In our family’s genealogical tree record aptly entitled Arbol, my father proudly wrote: “I wish to be remembered as somebody who has contributed his bit to the defense of the Fatherland, being a member of the USAFFE (United States Army Forces in the Far East) of the Second World War.”

Sadly, my father died without him being remembered as such.

Pittance for unsung heroes

It has been said that of all the virtues, gratitude has the shortest memory. If one may ask, who owes a debt of gratitude to whom in the battle waged against the enemies of freedom? Is there a price tag on gratitude? I

Indeed, what is the $9,000 for, this sum being promised to every Filipino war veteran? Isn’t it a pittance of a recompense for all the cruelties that these unsung heroes suffered?

Today, as we revisit the memories of World War II and recall once more the denial of claims for benefits among Filipino war veterans, we sadly realize that as in the Death March, these soldiers have lost another battle.

It is a battle for what was justly and rightfully theirs, a battle fought with absolute determination for what seemed like an eternity. It is a battle of attrition that, sadly, was lost not in the battlefield but in the confines of air-conditioned rooms and through the callousness of bureaucratic rigmarole.

My father, the late Maj. Ramon Guerrero Figueroa, was a bona fide veteran of the infamous Bataan Death March, and an enlisted Captain of the 54th Infantry Regiment, 5th Military District, under the command of Lt. Col. L.P. Lapuz.

( The 54th Rgmt fought bracely in Bataan and held on for four months before the American generals surrendered to the Japanese.

But still they are not recognized as America’s Veterans. What a shame to America! -Underscoring ours )



JFAV Statement on the 72nd USAFFE Day, July 26, 1941

July 26, 2013


Today, we in the Filipino American community in the United States commemorate the 72nd year of Conscription Day or what they call here in the United States as USAFFE Day, July 26, 1941.

On July 26, 1941 by an Executive Order by US President Franklin Roosevelt, the Army of the Commonwealth of the Philippines was placed under the command of the United States Forces in the Far East (USAFFE), six months before WWII erupted.

We call it conscription day, the day Filipinos were placed under the USAFFE and were forced to fight for America as conscripts or as soldiers of the United States armed forces. That day, the newly formed 120,000 Philippine Army, the Philippine Constabulary (PC), the newly formed Philippine Army Air Corps and naval units of the Philippine Commonwealth formed in 1935 together with the 26,000 US Army in the Philippines was formed as one integrated military unit, the USAFFE under the newly re-activated General Douglas Macarthur.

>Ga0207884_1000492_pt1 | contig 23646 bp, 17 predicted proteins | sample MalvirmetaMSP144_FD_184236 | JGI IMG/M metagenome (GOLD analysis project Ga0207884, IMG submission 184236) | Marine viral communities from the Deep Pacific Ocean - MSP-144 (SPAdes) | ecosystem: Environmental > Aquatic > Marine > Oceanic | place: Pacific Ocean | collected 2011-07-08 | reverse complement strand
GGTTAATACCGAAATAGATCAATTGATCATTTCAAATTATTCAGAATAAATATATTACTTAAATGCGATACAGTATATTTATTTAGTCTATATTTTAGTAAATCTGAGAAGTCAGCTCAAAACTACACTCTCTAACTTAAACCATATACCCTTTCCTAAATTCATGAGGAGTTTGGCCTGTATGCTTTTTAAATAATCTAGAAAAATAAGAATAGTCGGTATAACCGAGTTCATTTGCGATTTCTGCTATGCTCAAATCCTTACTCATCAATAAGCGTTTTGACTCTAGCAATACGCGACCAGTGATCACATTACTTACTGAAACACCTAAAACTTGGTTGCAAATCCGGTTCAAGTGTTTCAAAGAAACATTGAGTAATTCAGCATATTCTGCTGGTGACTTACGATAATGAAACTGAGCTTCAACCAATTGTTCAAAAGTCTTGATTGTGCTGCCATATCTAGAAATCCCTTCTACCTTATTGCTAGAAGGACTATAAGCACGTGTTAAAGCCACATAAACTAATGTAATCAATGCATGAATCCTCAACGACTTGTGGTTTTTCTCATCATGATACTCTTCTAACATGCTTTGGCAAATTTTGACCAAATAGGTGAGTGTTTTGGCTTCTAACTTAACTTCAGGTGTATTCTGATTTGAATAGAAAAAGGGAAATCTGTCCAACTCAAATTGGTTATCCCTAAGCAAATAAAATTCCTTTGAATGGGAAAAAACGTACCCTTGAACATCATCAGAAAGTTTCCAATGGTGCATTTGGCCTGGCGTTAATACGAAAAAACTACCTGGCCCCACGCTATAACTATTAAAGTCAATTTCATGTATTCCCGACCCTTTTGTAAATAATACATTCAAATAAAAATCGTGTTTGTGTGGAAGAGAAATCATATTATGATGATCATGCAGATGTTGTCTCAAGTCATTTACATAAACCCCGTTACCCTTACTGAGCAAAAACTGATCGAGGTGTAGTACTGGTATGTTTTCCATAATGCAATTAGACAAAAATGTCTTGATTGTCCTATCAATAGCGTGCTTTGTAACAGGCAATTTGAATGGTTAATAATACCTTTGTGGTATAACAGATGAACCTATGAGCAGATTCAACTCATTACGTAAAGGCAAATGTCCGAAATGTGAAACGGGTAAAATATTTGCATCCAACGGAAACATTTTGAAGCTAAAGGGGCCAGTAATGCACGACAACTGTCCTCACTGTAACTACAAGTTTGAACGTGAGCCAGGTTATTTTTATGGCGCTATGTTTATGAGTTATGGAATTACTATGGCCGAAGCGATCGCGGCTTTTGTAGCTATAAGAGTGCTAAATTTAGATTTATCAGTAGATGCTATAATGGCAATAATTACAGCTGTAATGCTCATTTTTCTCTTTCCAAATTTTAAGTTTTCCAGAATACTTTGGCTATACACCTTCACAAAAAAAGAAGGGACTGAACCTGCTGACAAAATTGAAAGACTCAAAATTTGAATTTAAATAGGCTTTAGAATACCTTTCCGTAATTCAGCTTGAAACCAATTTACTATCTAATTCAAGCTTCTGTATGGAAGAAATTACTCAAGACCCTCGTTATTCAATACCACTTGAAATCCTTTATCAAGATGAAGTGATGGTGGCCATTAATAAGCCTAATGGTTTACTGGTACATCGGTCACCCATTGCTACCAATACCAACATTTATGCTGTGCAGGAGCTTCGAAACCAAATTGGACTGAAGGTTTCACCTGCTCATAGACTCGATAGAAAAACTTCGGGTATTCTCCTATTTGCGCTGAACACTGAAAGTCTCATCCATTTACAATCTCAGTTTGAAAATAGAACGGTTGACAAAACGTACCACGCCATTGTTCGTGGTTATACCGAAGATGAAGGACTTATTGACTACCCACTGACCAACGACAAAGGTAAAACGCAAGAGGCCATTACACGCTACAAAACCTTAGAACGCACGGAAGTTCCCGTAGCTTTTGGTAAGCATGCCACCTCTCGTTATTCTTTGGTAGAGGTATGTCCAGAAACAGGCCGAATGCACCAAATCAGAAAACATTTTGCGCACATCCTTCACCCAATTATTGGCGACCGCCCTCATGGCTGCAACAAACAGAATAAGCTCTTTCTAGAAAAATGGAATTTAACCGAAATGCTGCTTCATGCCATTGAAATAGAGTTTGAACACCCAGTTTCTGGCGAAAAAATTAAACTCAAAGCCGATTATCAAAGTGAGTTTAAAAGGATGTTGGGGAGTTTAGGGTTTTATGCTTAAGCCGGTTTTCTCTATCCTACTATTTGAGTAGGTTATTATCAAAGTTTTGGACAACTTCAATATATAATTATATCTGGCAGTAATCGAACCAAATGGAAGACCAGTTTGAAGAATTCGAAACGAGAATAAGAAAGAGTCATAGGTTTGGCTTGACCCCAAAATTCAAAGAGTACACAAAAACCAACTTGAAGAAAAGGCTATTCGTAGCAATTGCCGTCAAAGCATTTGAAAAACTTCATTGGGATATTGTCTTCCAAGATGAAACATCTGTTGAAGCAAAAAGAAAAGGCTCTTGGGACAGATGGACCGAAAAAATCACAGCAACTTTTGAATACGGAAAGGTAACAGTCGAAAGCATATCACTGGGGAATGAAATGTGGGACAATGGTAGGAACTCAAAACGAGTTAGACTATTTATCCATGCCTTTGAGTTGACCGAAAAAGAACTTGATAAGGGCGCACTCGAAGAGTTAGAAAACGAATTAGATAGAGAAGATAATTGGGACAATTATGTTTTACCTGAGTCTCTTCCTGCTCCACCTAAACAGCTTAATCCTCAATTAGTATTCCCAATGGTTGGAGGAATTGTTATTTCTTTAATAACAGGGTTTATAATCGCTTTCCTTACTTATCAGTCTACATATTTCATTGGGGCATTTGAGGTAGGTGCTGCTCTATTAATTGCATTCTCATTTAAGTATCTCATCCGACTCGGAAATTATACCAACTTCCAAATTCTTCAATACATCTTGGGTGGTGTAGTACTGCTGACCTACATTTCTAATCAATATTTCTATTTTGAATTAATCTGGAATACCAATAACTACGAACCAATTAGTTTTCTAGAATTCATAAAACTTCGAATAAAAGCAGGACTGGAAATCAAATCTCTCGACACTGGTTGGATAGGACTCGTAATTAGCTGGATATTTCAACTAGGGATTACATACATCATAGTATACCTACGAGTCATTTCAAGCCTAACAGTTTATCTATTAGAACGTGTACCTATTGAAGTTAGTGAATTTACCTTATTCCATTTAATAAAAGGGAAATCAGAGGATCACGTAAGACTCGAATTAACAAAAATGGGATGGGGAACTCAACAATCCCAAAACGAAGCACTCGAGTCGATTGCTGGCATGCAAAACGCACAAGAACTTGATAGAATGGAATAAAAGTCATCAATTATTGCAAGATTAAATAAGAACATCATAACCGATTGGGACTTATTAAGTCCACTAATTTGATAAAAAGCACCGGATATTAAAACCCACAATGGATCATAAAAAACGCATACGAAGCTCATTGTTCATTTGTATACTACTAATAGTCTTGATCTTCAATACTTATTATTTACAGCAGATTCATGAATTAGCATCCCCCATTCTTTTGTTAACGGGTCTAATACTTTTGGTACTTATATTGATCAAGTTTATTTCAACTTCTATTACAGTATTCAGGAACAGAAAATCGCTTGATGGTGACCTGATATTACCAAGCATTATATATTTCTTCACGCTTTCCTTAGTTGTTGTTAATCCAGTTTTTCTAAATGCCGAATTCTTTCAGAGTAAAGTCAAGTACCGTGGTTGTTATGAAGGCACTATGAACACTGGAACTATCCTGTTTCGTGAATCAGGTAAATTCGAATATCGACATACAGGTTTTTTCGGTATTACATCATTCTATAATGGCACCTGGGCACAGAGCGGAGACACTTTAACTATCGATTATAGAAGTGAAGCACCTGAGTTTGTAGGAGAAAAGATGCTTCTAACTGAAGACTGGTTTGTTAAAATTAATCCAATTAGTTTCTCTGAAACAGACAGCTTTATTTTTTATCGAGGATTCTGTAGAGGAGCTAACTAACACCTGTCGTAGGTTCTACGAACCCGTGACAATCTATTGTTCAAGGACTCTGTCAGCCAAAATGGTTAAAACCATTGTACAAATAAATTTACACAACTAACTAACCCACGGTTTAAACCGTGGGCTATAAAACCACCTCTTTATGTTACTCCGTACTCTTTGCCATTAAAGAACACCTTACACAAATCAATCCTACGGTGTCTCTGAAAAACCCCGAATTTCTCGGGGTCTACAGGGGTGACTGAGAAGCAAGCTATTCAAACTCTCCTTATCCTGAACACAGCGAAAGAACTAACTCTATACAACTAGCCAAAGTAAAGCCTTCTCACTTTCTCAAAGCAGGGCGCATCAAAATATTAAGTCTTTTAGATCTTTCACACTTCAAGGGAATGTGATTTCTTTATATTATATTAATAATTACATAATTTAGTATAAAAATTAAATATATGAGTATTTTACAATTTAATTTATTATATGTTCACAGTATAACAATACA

The Largest Garrison Outside of the Mainland

By a stroke of the pen, President Roosevelt made the Philippines as the largest US armed garrison outside of the US mainland. Whether he liked it or not, the Philippines became a magnet of Japanese attack for it was the largest garrison that blocks the Japanese expansion in the Pacific.

No wonder the Philippines was the subject of the Japanese attack at the same tie Pearl Harbor was bombed. Japanese planes from Formosa (Now Taiwan) bombed and disabled US military bases in the Philippines including Clark Air Base, Fort McKinley, Sangley Point and major Philippine cities.

Days after, the Japanese land forces invaded the Philippines forcing the USAFFE to retreat into a defensive pocket in Bataan and Corregidor forcing it to surrender after four months fighting on April 9, 1942. They forced the surrender of the whole Philippines after Corregidor fell on May 10, 1942.

But even after the surrender, the Filipinos and a few American officers fought a war of resistance against Japan using guerilla troops for more than three years against the Japanese Occupation. Filipinos suffered untold hardships and brutalities under the Japanese yoke but they continued to fight for freedom until the US liberating forces came back on October 20, 1944.

More than 500,000 Filipinos under the US force, as guerillas of independent units and under the Philippine Republic fought the liberation of the Philippines until the nation was finally liberated from Japan on September 6, 1945 after more than two years of a war for national liberation.

Rescinded/Discriminated for Three times

Yet, the United States only recognized 250,000 guerillas and Filipino forces under the US Army as World War II veterans. But on February 18, 1946, they rescinded this recognition by law calling their “military service as inactive for the purposed of benefits and rights’ in a racist act of discrimination.

Again on October 2008, they passed the second rescission act by deleting the provision for SB 1315 the Equity provisions for the Filipinos or the New GI Bill of Rights of 2008 and instead gave the Filipinos a lump sum. They legalized this by inserting the lump sum provision in the Stimulus Act or the ARRA Law of 2009.

Again, in a final act of insult, for the 3rd time, the US Senate marked up the Heller Bill , recycled it to be called Sander’s Bill or the Improved Filipino Veterans Health benefits Bill , two days before the July 26 USAFFE Day.

This so called improved bill will “reconsider” giving benefits to 4,000 Filipino veterans who filed their appeals disregarding the Shatz Bill or the Senate version of the Filipino Fairness Act of 2013. By this act they disregarded the 20,000 denied claims of Filinos veterans and again excluded the 60,000 widows of departed Filipino Veterans.

What a shame, what a shame, what a shame!

The US Congress again for the third time perpetrated to the remaining 41,000 Filipino veteran and 60,000 widows the racist and discriminative fiats like the Sander’s Bill and SB 744 or the the punitive immigration law of 2013 that they wish to punish the 11 million immigrants of this nation.

As if the US Congress is saying that we cannot get any kind of justice or equity from this legislative constitution they call “ the chapel of democracy” for racist and bigots alike.

So today we raise our voices not to celebrate or commemorate the USAFFE Day but to gather our strength to fight on these evils of racism and discrimination we suffered at the hands of the legislative branch of this government that masquerades for equality.

In the face of institutionalized racism and discrimination to our veterans and widows, let us gather our strength and we must FIGHT ON!!

We made this promise to our departed and living heroes who started this struggle for equity and rights in 1993. We will fight for our community in the United States and our nation who were insulted and despised by these legislators who passed these racist laws.



Justice for Filipino American Veterans (JFAV)
National Committee

July 26, 2013